From: firstname.lastname@example.org (Mike Huben) Newsgroups: alt.politics.libertarian Subject: Re: What *is* the deal with Libertarians anyway? Date: 30 Mar 1993 16:26:55 GMT Message-ID: <email@example.com> References: <DDFrfirstname.lastname@example.org> <email@example.com> <DDFrfirstname.lastname@example.org> In article <DDFremail@example.com> DDFr@Midway.UChicago.Edu (David Friedman) writes: >On most of this argument I have made my points, and see no reason to keep >going. There are however a few exceptions: > >"Without even a badly working example to point at, you are still making the >assumption that a libertarian anarchy is an option." (Mike Huben) > >Actually, I have a well working example of something very close to >libertarian anarchy to point at, as you would know if you had read my book. I'll address this at the end of my note. >> When I've had my house appraised, the appraisal is broken down into many >> categories, including the value of the unimproved land. This doesn't seem >> like a large problem to me.(Mike Huben) > >What makes you think the breakdown applied by your appraiser has anything >much to do with the real economic categories? Since the appraisal is a free-market institution used by (relatively) free market institutions like banks to decide whether or not to make loans, most libertarians might concede the point. Personally, I think it is a rather superficial test. Do you have some particular reason to think that process is divorced from economic realities? >Do you think that someone >appraising agricultural land can and does distinguish between the value of >a certain amount of area (room plus sunlight) and the value of the present >condition of the soil? Yes. I was a member of the Cornell University Soil Judging Team (briefly.) Condition of soil and its capability for producing crops and the expenses involved in growing crops is a far more accurate science than economics. >How about separating out the unproduced value of >iron ore in situ from the produced value of the knowledge that it is there? Simply done. It's called an extraction tax. If the extraction tax is predictable, the market will perform the subtraction in its valuation, and other taxes can be piggybacked on that valuation. >> 3-5% of the GNP is probably alot more than most minarchists believe would be >> necessary. > >It's 3-5% more than I believe is necessary. My impression from your posting >was that it was less than you believe is necessary, but I could be wrong. I suspect more is necessary: however I was attempting to justify ONE source of income for government on philosophical grounds, the one I consider clearest and most convincing to libertarians. I can probably think of others. If we consider a public good such as territorial defense, the amount needed is variable: we need to be able to match or exceed the demands placed by would-be aggressors. I would assume that there is abundant historical evidence of such needs in excess of 3-5% of the GNP of man nations. >> The market is already distributing in a direction I do not prefer. >> Now perhaps I'm swallowing the spider to catch the fly, but the current >> government is redistributing in a direction I prefer to that of the market. > >How do you know? I just read a draft article in which someone tried to >calculate the redistributional effect of social security. Including the >effect of income on mortality converts it from transferring down the income >scale to slightly transferring up--and I suspect the effect would be larger >if you included age of entry to the labor force. Social Security is much >bigger than AFDC and the like. Why is it that your jaw isn't hitting the floor when you see a political redistribution approaching so closely to what free market insurance, retirement, etc. supposedly would do? How do you explain it? There are at least two types of redistribution I like. First, redistribution to the young for development, and to the old for retirement. Second, redistribution for "safety net" purposes. Neither has ever been adequately met by the market: large percentages have always been neglected. I think that smaller percentages are neglected under current institutions. >> >One of the costs arising from people's desire to be on the receiving end is >> >the present rate of illegitimacy, very nearly unparalleled in any other >> >society at any time (modern Sweden may be the one counterexample)--in a >> >system where illegitimacy is subsidized substantially. (Me) >> >> Sheesh. Coincidence is not cause: I'm shocked to see something like this >> from someone of your caliber. Between great societal changes due to birth >> control, increase of women with their own incomes and careers, and a host of >> other factors, you're bringing up that hoary old welfare queen bit? > >While it has gone up somewhat in the general population for some of the >reasons you mention (birth control probably cuts in the opposite direction, >since it reduces the chance of unwanted pregnancy)... Sheesh once again. Guessing which way birth control cuts is NOT obvious. While it may prevent unwanted pregancies, it may also make less durable relationships by increasing the availability of sex outside of marriage. >... the big rise has been >at the bottom of the income distribution, where welfare has drastically >decreased the cost of having illegitimate children. The point is not that >welfare queens are getting rich having children but that unmarried young >women who would like to have both sex and babies to cuddle are more likely >to act on that desire when you transfer most of the pecuniary cost to >someone else. The pecuniary cost of the sex? :-) I'll let that slide. However, you're neglecting to consider the elasticity of demand for babies among women. If it is rather inelastic, then the increase might be largely attributable to changing patterns of marriage, which might well be due to technological factors such as birth control, greater availability of work for women, fashions, etc. >> >Note again that your whole argument assumes zero information cost for >> >voters. (Me) >> >> It no more assumes zero information cost than market theory does. Advertising >> costs passed on to me, time wasted by ads, time wasted trying to find the >> real information about products hidden beneath marketing camouflage, Consumer >> Reports and other basic information cost me a heck of a lot more than any >> political information does. (MH) > >You're missing my point. Information in your head about what you should buy >is a private good for you, so you produce it; information in your head >about how you should vote is a public good for the society, so you do not >produce it, or produce very little. The problem is not how much voters spend >getting information but how little information it is in their interest to get. A true public good is a private good for me as well, because I benefit from it too. If I am taxed a dollar for production of public goods, it is as much in my interest to optimize my return in public goods as it is to optimize my return on a private investment of that dollar. Not only that, but because sharing information about the best public goods is to my benefit (unlike most private goods, where such sharing is likely to result in competitive disadvantage), there can be a lower cost for production and distribution of information about public goods. Rational ignorance re political issues could well be based on entirely different principles than the one you propose: for example, it could be based on the fact that some forms of group decision making can produce reliable, consistent, and good decisions in a stochastic manner, as opposed to individual decisions which, like any other handicrafted art, are quite difficult to qualitatively measure. The market is one such process: representative democracy is another. Recently, I was involved in another widely used by corporations: QFD. >You seem to understand the public good problem when it leads to >conclusions you like, but not when it leads to conclusions (rational >ignorance re political issues) that you do not like. I'll make a deal with you: discontinue such ad-hominems, and I'll discontinue my "Sheesh" exclamations. >> "Historians will have to face the fact that natural selection determined the >> evolution of cultures in the same manner as it did that of species." >> Konrad Lorenz in "On Aggression" 1966. > >Much as I admire Lorenz, I do not think he is entirely right. One culture >sometimes conquers another, gaining territory (and usually population) in >much the same way as a better adapted species. But a culture can also >conquer another by conversion, which has more to do with how persuasive it >is than with how well it works--consider the example of Christianity's >conquest of the Roman Empire. Actually, there are extremely close analogues in evolution. You can find literally dozens of mechanisms and hundreds of examples in works concerning selfish genes, such as those of Robert Trivers. For example, viral transmission of genes between bacteria. >One can, of course, make Lorentz's point trivially true by defining a >"superior" meme as one that better survives in the environment of human >society--including memes for religions that promote missionary work. But I >do not think that reading gives the conclusion you want. Actually, that's exactly my point, and ties in well with Triver's work. Extremely harmful genes can build up in a population despite their drawbacks, simply because they can outcompete benign or beneficial genes during reproduction. The analogies to statism and anarchy are clear: whether they hold true is the point of our discussion. That's one of the reasons why I don't think libertarian anarchy is an option: I don't think it can compete as well as statism or other solutions. >"Without even a badly working example to point at, you are still making the >assumption that a libertarian anarchy is an option." (Mike Huben) > >Actually, I have a well working example of something very close to >libertarian anarchy to point at, as you would know if you had read my book. Yes, I haven't read your book yet. Thanks to Roger Collins and Glen Raphael (private mail) for thumbnail descriptions of your arguments. In my quest for a superficial initial rebuttal, I went to the public library, and looked in Encyclopedia Americana (the Brittanica volume was missing) at the article by Harvard's Einar Haugen about Iceland. [8/16/96: this attribution was mistaken. The actual author was Hallberg Hallmundsson. Having read the book later, my argument still stands. Mike Huben] It said: "During the 12th century, wealth and power began to accumulate in the hands of a few chiefs, and by 1220, six prominant families ruled the entire country. It was the internecine power struggle among these families, shrewdly exploited by King Haakon IV of Norway, that finally brought the old republic to an end." This statement and the rest of the article illustrate a variety of possible reasons why a libertarian anarchy is not an option. I'll grant your point that you do have an example. Now the question is what conditions are required to make it work. The most notable, and the one that stands out in my mind most (as an evolutionary biologist) is that it was an island culture. Like island organisms, it's extremely common for island cultures to have bizarre adaptations (presumably due to founder effect, the small scope of competition, and rapid drift in small populations among other things) that are extremely disadvantageous when brought into contact with new species. That's why so many island cultures and species have gone extinct or endangered so rapidly and VERY rarely become established outside of their island. The putative long stability of the society is not apparent to me either: it may well have been collapsing since it's inception or since its saturation of its environment (albeit at a slow rate.) The slow rate of collapse may well have been due to an assortment of factors such as the linear nature of inhabited Iceland, extreme lack of natural resources suitable for territorial defense (beyond fish and wool, the rest of the economy was mostly subsistance farming), the fact that the technology for subjugation (metals, boats) were available only by expensive trade with other nations, and the extreme technological, cultural, and economic homogeneity. None of these conditions holds anywhere today: I would thus expect a rapid degeneration of libertarian anarchy back into statism. By the way, I'll be happy to buy and read a copy of your book if you'll also provide me with references to the critiques, rebuttals, and counter-rebuttals that you consider most salient. That would be a useful thing to post here anyhow. Mike Huben "An Atheist is a man who has no invisible means of support." [Bishop] Fulton Sheen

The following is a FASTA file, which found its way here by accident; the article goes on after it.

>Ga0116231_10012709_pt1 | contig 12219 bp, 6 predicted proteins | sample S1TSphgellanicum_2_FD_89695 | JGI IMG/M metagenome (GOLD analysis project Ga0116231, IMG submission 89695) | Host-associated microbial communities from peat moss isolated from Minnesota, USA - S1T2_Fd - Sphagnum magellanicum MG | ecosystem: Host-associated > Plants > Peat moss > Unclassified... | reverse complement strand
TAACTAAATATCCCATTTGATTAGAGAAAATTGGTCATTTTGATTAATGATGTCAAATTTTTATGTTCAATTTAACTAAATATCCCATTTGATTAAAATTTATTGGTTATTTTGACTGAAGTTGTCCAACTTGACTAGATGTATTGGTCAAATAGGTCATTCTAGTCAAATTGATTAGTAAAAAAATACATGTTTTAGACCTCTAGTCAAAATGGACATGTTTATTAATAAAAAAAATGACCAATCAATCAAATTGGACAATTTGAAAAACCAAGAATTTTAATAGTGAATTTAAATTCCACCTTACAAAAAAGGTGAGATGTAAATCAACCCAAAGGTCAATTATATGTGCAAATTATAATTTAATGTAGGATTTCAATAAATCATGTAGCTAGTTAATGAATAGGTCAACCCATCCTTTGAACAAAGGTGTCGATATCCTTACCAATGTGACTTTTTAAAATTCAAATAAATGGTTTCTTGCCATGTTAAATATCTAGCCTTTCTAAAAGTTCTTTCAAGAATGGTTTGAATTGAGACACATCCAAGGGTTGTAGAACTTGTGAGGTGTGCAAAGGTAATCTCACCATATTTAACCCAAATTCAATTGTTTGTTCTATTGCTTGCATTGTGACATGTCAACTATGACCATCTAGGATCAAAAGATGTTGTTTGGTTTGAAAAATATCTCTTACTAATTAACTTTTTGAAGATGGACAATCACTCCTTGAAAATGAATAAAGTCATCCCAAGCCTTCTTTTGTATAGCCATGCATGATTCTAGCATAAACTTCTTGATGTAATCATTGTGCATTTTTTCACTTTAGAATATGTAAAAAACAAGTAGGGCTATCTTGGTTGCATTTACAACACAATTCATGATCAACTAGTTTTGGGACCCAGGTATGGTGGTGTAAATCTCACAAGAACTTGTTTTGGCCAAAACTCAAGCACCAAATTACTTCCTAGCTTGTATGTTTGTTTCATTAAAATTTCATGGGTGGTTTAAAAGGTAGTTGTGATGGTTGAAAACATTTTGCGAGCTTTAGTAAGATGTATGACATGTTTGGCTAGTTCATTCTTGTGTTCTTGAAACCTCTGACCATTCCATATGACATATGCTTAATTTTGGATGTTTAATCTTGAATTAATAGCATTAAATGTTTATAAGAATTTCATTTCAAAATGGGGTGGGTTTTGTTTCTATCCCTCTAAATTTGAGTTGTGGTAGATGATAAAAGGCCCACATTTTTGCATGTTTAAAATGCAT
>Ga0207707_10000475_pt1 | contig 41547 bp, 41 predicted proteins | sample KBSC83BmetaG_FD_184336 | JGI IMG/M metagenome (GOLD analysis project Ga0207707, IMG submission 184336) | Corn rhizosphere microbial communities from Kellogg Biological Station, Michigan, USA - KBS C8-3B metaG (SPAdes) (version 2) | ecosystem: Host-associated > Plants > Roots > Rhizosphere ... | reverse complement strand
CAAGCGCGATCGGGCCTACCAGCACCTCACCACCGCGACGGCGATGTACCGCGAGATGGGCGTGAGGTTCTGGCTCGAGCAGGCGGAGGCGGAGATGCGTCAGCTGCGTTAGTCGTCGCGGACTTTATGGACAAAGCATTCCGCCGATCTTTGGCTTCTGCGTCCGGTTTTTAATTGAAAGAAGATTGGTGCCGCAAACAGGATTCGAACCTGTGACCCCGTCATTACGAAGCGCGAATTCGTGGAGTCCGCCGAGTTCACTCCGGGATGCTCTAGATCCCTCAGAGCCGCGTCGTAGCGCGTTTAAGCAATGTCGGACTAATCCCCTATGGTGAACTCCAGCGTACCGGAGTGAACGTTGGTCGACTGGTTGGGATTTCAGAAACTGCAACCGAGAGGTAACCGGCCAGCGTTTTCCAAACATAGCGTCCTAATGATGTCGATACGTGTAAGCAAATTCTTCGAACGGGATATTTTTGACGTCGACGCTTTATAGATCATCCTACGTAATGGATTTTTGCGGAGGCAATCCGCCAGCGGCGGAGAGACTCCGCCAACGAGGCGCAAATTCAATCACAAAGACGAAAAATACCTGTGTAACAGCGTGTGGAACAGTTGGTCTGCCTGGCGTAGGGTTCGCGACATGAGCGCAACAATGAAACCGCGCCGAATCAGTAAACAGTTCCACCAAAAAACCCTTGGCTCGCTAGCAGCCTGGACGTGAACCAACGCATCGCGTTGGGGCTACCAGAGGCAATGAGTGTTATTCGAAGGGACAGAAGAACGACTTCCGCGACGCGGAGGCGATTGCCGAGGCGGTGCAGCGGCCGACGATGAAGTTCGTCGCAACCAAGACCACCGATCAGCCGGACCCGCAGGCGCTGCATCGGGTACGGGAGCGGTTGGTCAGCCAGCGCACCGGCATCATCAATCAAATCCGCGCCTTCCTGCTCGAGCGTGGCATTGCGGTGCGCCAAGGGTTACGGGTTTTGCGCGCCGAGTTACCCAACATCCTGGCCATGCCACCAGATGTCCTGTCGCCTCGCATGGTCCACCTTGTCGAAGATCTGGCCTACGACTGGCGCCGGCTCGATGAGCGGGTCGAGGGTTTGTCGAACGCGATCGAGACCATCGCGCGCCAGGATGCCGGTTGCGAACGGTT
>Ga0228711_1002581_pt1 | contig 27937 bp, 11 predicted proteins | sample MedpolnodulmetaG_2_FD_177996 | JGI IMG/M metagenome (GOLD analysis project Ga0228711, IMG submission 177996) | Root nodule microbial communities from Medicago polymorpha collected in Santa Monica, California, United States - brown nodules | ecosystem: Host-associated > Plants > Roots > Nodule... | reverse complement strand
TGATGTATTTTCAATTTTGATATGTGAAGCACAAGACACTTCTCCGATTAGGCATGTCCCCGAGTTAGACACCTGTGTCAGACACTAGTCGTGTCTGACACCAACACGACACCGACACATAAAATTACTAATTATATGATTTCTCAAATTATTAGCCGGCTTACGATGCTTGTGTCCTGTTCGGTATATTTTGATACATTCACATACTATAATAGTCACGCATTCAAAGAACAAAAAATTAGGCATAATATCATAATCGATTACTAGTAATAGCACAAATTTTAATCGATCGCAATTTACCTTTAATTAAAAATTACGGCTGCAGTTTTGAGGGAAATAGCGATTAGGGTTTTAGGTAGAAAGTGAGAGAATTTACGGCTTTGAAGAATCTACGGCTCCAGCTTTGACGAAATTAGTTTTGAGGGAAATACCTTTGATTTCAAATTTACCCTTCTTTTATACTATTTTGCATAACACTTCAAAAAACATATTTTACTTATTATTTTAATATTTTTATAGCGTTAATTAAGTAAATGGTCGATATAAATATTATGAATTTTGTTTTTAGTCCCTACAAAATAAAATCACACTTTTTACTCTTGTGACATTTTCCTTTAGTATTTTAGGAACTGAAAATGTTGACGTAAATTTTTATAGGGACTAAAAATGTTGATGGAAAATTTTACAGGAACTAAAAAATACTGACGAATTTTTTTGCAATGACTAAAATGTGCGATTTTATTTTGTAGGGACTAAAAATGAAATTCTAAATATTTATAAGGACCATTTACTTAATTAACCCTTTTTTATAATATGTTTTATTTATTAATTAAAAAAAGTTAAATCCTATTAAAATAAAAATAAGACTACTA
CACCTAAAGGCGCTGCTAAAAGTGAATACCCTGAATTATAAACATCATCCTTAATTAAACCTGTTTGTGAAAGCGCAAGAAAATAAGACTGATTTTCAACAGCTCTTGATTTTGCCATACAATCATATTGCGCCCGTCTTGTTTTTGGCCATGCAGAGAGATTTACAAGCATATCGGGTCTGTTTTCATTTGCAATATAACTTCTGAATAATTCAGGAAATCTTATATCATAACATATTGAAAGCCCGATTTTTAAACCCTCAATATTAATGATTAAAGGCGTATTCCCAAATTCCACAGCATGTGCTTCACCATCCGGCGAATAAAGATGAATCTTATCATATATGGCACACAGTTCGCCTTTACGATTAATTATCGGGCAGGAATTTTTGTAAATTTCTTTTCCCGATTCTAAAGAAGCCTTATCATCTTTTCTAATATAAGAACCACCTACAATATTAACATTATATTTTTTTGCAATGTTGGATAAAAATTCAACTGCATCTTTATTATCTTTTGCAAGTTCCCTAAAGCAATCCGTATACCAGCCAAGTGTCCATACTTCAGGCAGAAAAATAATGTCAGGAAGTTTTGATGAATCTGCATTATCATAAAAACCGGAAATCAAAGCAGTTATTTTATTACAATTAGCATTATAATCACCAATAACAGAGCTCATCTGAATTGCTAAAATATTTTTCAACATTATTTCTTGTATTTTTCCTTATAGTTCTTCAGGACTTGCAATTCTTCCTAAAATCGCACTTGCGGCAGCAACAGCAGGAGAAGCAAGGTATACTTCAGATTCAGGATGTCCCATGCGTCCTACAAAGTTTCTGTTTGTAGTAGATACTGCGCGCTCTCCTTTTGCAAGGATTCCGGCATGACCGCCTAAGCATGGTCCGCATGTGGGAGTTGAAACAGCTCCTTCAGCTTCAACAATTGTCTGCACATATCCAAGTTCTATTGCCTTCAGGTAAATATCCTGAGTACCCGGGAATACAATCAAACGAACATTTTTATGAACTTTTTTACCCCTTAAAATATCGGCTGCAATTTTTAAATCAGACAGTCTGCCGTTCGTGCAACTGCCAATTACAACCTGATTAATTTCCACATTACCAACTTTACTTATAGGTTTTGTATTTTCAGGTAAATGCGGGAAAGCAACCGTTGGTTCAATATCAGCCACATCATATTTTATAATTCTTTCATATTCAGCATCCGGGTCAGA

From: firstname.lastname@example.org (Steve Hendricks) Newsgroups: alt.politics.libertarian Subject: Re: 19th Century Capitalism Summary: Public education impacted both eco devlmnt and eco equality Message-ID: <1993Apr7.email@example.com> Date: 7 Apr 93 22:44:18 GMT References: <1pskieINN1jg@srvr1.engin.umich.edu> <firstname.lastname@example.org> <DDFremail@example.com> In article <DDFrfirstname.lastname@example.org> DDFr@Midway.UChicago.Edu (David Friedman) writes: >In article <email@example.com>, >firstname.lastname@example.org (Erich Schwarz) wrote: >> For instance, does the American government have an obligation to >> ensure equality of opportunity for five-year-old children born into its >> jurisdiction? If not, what prevents a gradual collapse of the U.S. into >> oligarchy, as the children of rich parents obtain a better upbringing and >> education from the "free market"? > >Such a collapse does not seem to have happened in the nineteenth century, >when relevant forms of government intervention were pretty close to >non-existent. One thing that prevents it is summed up in the phrase >"shirt-sleeves to shirt-sleeves in three generations." It may be easier for >rich people to provide their children with education, but harder to provide >them with motivation. David, I'm surprised at you. (And after your perceptive comment that definitions don't restrain government, at that. A rather crucial point that several of your erstwhile allies don't appear to understand. But I digress...) You're ignoring one extremely "relevant form of government intervention" in the 19th century. Beginning in the 1830's the US became the first nation on earth to "socialize" education in the form of free public schools for all children. (That the US was the first to socialize education and the last to provide tax-supported health care is an interesting historical point.) The fact that the US was a nation with a relatively educated and highly literate workforce in the late 19th and early 20th centuries is one of the most important keys to its development. Far more important, in fact, than the supposed lack of government intervention in the economy during this period. This illustrates, in fact, a major problem with this discussion of 19th century capitalism. While focusing on the absence of government regulations to protect consumers, it ignores the massive government intervention in areas that benefitted business development, the most obvious (but by no means the only) of which was public education. Note that this does not necessarily attack your comments with regard to public education at the present time. I would certainly agree that it fails in many ways, though I would argue that its failures are sometimes exaggerated and result from Americans' contemporary willingness to neglect education (public and private) rather than the fact that schools are publicly funded. But that is another discussion. Even if one grants that primary and secondary education today are not major factors in social mobility, it is certainly the case that they were in the 19th century. Likewise, access to public higher education throughout the late 19th and early 20th centuries spurred social mobility for millions of first-generation professionals. To ignore the impact of public education in 19th century America is to ignore the impact of the largest and most relevant of the "forms of government intervention" during this period. jsh -- Steve Hendricks | DOMAIN: steveh@thor.ISC-BR.COM "One thing about data, it sure does cut| UUCP: ...!uunet!isc-br!thor!steveh the bulls**t." - R. Hofferbert | Ma Bell: 509 838-8826